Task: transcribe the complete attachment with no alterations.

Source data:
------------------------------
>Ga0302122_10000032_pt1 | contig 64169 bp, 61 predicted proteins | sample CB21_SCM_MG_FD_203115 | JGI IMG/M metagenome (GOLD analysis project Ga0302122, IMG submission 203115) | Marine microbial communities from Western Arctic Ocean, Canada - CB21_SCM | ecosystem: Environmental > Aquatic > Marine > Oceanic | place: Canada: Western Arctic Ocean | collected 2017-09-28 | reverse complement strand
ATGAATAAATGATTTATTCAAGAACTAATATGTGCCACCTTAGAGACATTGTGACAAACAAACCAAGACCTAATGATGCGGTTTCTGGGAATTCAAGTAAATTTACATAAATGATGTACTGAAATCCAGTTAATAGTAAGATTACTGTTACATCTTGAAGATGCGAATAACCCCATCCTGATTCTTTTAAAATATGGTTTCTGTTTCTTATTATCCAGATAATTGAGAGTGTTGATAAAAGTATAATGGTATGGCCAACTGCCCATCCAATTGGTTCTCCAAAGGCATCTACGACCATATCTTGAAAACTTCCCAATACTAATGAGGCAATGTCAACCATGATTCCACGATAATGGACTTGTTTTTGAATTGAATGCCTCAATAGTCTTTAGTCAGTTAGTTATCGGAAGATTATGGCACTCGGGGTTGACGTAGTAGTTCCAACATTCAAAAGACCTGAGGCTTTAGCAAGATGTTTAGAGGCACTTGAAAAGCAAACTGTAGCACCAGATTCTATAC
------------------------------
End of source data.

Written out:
>Ga0302122_10000032_pt1 | contig 64169 bp, 61 predicted proteins | sample CB21_SCM_MG_FD_203115 | JGI IMG/M metagenome (GOLD analysis project Ga0302122, IMG submission 203115) | Marine microbial communities from Western Arctic Ocean, Canada - CB21_SCM | ecosystem: Environmental > Aquatic > Marine > Oceanic | place: Canada: Western Arctic Ocean | collected 2017-09-28 | reverse complement strand
ATGAATAAATGATTTATTCAAGAACTAATATGTGCCACCTTAGAGACATTGTGACAAACAAACCAAGACCTAATGATGCGGTTTCTGGGAATTCAAGTAAATTTACATAAATGATGTACTGAAATCCAGTTAATAGTAAGATTACTGTTACATCTTGAAGATGCGAATAACCCCATCCTGATTCTTTTAAAATATGGTTTCTGTTTCTTATTATCCAGATAATTGAGAGTGTTGATAAAAGTATAATGGTATGGCCAACTGCCCATCCAATTGGTTCTCCAAAGGCATCTACGACCATATCTTGAAAACTTCCCAATACTAATGAGGCAATGTCAACCATGATTCCACGATAATGGACTTGTTTTTGAATTGAATGCCTCAATAGTCTTTAGTCAGTTAGTTATCGGAAGATTATGGCACTCGGGGTTGACGTAGTAGTTCCAACATTCAAAAGACCTGAGGCTTTAGCAAGATGTTTAGAGGCACTTGAAAAGCAAACTGTAGCACCAGATTCTATAC